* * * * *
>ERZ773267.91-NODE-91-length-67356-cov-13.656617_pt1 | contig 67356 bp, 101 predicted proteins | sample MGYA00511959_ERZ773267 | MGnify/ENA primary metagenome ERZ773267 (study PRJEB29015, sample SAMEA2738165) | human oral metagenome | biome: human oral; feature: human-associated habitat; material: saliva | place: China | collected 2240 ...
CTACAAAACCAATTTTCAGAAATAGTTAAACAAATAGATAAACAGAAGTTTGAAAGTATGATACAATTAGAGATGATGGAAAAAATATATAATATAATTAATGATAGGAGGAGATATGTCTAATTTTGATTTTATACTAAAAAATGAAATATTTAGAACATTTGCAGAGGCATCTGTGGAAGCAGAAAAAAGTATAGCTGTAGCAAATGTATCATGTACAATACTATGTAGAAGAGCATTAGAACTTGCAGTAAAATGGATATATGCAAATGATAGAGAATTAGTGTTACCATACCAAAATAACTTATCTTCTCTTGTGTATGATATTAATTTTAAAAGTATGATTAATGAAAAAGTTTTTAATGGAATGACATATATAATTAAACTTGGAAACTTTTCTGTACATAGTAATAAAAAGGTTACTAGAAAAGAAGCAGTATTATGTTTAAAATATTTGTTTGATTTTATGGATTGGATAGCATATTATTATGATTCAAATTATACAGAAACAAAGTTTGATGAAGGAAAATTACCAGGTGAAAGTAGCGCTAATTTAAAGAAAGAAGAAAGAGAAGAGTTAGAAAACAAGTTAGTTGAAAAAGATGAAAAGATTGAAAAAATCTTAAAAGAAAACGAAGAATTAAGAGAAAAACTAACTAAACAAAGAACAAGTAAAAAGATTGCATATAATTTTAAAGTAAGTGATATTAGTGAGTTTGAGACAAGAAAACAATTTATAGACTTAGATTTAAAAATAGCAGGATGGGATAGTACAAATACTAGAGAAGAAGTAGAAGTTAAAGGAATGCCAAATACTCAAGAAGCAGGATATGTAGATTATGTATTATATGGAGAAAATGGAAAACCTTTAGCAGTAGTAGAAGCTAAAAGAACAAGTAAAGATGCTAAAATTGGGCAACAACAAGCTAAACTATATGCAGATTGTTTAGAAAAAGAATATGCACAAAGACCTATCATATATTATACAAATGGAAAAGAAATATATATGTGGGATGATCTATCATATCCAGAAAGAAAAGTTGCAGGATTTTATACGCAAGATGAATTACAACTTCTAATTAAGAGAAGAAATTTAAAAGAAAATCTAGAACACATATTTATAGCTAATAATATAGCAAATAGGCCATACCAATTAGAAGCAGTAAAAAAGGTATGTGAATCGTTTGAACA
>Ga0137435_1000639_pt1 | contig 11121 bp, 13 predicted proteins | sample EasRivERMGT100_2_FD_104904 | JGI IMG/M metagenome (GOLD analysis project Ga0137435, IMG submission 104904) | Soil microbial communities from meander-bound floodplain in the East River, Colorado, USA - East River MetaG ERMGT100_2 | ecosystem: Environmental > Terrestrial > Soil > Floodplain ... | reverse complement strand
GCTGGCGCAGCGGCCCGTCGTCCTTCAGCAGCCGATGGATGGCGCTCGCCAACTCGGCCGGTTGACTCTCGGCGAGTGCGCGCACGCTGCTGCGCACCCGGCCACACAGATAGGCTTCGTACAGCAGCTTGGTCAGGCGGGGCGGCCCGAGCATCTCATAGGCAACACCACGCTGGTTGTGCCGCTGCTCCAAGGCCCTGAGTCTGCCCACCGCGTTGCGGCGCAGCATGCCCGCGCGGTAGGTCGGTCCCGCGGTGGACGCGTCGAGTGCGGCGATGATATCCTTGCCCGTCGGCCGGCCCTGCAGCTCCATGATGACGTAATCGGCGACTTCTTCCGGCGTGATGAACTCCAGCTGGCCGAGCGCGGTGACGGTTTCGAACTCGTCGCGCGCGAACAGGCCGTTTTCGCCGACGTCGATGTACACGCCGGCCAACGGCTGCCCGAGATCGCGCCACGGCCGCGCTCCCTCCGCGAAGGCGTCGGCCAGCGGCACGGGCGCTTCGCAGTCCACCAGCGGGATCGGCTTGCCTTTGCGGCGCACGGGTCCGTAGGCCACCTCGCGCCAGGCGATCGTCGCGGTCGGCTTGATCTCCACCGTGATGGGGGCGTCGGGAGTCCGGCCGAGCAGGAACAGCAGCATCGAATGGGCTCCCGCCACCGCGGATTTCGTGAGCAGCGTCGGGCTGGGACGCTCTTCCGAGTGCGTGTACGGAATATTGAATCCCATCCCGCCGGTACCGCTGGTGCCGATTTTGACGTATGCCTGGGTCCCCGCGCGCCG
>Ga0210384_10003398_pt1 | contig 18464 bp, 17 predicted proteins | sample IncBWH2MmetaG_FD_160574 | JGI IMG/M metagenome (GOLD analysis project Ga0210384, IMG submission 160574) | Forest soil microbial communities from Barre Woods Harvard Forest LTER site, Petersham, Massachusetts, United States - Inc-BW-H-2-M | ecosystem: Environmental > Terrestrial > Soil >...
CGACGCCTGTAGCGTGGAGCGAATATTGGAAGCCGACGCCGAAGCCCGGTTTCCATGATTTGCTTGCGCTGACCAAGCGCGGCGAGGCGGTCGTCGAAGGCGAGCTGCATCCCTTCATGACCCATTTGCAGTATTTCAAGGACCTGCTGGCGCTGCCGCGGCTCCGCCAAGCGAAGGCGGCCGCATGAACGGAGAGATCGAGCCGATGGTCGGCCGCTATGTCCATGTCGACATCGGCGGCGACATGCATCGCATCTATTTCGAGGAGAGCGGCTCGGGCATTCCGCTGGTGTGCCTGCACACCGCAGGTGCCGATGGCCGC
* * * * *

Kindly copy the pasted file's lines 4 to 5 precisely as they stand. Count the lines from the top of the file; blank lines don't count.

GCTGGCGCAGCGGCCCGTCGTCCTTCAGCAGCCGATGGATGGCGCTCGCCAACTCGGCCGGTTGACTCTCGGCGAGTGCGCGCACGCTGCTGCGCACCCGGCCACACAGATAGGCTTCGTACAGCAGCTTGGTCAGGCGGGGCGGCCCGAGCATCTCATAGGCAACACCACGCTGGTTGTGCCGCTGCTCCAAGGCCCTGAGTCTGCCCACCGCGTTGCGGCGCAGCATGCCCGCGCGGTAGGTCGGTCCCGCGGTGGACGCGTCGAGTGCGGCGATGATATCCTTGCCCGTCGGCCGGCCCTGCAGCTCCATGATGACGTAATCGGCGACTTCTTCCGGCGTGATGAACTCCAGCTGGCCGAGCGCGGTGACGGTTTCGAACTCGTCGCGCGCGAACAGGCCGTTTTCGCCGACGTCGATGTACACGCCGGCCAACGGCTGCCCGAGATCGCGCCACGGCCGCGCTCCCTCCGCGAAGGCGTCGGCCAGCGGCACGGGCGCTTCGCAGTCCACCAGCGGGATCGGCTTGCCTTTGCGGCGCACGGGTCCGTAGGCCACCTCGCGCCAGGCGATCGTCGCGGTCGGCTTGATCTCCACCGTGATGGGGGCGTCGGGAGTCCGGCCGAGCAGGAACAGCAGCATCGAATGGGCTCCCGCCACCGCGGATTTCGTGAGCAGCGTCGGGCTGGGACGCTCTTCCGAGTGCGTGTACGGAATATTGAATCCCATCCCGCCGGTACCGCTGGTGCCGATTTTGACGTATGCCTGGGTCCCCGCGCGCCG
>Ga0210384_10003398_pt1 | contig 18464 bp, 17 predicted proteins | sample IncBWH2MmetaG_FD_160574 | JGI IMG/M metagenome (GOLD analysis project Ga0210384, IMG submission 160574) | Forest soil microbial communities from Barre Woods Harvard Forest LTER site, Petersham, Massachusetts, United States - Inc-BW-H-2-M | ecosystem: Environmental > Terrestrial > Soil >...